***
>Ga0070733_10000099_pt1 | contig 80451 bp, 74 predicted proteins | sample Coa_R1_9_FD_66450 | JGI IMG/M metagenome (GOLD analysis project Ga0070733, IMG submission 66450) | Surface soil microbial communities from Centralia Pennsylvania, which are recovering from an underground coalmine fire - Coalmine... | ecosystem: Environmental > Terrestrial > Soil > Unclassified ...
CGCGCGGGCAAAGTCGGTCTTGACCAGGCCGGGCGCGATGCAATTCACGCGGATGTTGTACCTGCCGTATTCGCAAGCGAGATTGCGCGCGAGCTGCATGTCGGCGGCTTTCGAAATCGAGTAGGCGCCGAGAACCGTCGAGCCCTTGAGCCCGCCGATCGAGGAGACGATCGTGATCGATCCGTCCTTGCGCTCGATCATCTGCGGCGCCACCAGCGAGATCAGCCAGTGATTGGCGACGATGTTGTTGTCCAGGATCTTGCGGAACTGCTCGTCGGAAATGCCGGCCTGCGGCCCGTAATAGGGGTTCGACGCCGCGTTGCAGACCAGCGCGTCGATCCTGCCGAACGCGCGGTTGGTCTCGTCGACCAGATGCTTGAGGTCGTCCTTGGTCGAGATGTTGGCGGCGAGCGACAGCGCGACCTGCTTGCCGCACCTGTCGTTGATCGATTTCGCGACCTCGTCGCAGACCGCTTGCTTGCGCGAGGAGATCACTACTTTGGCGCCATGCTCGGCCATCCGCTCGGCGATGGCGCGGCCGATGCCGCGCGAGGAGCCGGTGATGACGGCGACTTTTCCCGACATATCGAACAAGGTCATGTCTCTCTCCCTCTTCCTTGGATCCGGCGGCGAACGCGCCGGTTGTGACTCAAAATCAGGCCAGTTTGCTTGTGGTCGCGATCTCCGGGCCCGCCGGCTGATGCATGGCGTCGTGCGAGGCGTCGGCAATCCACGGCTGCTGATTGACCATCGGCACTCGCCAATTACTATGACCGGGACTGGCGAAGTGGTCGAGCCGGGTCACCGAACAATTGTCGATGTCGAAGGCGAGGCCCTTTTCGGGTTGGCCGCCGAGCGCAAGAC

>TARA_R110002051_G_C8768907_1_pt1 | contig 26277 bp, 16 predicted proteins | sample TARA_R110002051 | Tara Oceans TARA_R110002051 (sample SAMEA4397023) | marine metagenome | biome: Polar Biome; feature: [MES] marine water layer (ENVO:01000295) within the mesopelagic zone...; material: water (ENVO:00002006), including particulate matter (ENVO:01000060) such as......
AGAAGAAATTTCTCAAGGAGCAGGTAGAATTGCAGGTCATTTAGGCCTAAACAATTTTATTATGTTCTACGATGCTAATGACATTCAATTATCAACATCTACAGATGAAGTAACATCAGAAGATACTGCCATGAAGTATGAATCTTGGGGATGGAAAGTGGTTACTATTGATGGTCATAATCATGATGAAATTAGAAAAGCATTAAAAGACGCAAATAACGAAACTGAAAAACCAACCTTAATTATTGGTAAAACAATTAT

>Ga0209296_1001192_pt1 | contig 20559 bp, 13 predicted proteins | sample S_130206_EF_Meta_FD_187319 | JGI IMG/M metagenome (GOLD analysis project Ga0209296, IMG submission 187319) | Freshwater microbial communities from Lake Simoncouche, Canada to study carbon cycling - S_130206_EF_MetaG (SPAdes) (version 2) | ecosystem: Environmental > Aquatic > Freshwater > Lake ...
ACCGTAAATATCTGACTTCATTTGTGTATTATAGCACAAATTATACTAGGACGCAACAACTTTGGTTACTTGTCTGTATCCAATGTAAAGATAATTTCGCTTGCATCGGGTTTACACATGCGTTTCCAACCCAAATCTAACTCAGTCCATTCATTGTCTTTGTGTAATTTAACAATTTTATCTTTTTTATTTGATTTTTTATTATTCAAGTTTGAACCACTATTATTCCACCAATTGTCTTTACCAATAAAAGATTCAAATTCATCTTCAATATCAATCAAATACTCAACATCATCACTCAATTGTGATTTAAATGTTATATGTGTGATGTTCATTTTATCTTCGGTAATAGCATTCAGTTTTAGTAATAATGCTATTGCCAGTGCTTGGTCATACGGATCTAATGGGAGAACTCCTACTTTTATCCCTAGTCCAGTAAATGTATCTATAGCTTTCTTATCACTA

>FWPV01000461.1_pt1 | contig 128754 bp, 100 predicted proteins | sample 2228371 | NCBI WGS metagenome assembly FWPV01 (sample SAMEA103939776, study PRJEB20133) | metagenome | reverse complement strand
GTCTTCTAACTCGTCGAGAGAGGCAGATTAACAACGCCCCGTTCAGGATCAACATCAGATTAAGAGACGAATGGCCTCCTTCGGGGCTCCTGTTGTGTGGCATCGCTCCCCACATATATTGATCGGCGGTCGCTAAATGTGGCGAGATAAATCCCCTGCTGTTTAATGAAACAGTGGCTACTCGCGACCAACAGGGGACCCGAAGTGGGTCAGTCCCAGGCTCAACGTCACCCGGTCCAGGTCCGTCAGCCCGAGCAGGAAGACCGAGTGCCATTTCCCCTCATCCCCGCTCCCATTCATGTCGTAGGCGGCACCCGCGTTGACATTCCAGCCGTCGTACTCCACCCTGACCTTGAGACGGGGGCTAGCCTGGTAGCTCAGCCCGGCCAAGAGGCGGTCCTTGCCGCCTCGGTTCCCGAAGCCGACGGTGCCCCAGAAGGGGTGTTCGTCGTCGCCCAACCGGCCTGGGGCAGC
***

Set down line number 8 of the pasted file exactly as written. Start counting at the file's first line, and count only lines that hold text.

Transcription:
GTCTTCTAACTCGTCGAGAGAGGCAGATTAACAACGCCCCGTTCAGGATCAACATCAGATTAAGAGACGAATGGCCTCCTTCGGGGCTCCTGTTGTGTGGCATCGCTCCCCACATATATTGATCGGCGGTCGCTAAATGTGGCGAGATAAATCCCCTGCTGTTTAATGAAACAGTGGCTACTCGCGACCAACAGGGGACCCGAAGTGGGTCAGTCCCAGGCTCAACGTCACCCGGTCCAGGTCCGTCAGCCCGAGCAGGAAGACCGAGTGCCATTTCCCCTCATCCCCGCTCCCATTCATGTCGTAGGCGGCACCCGCGTTGACATTCCAGCCGTCGTACTCCACCCTGACCTTGAGACGGGGGCTAGCCTGGTAGCTCAGCCCGGCCAAGAGGCGGTCCTTGCCGCCTCGGTTCCCGAAGCCGACGGTGCCCCAGAAGGGGTGTTCGTCGTCGCCCAACCGGCCTGGGGCAGC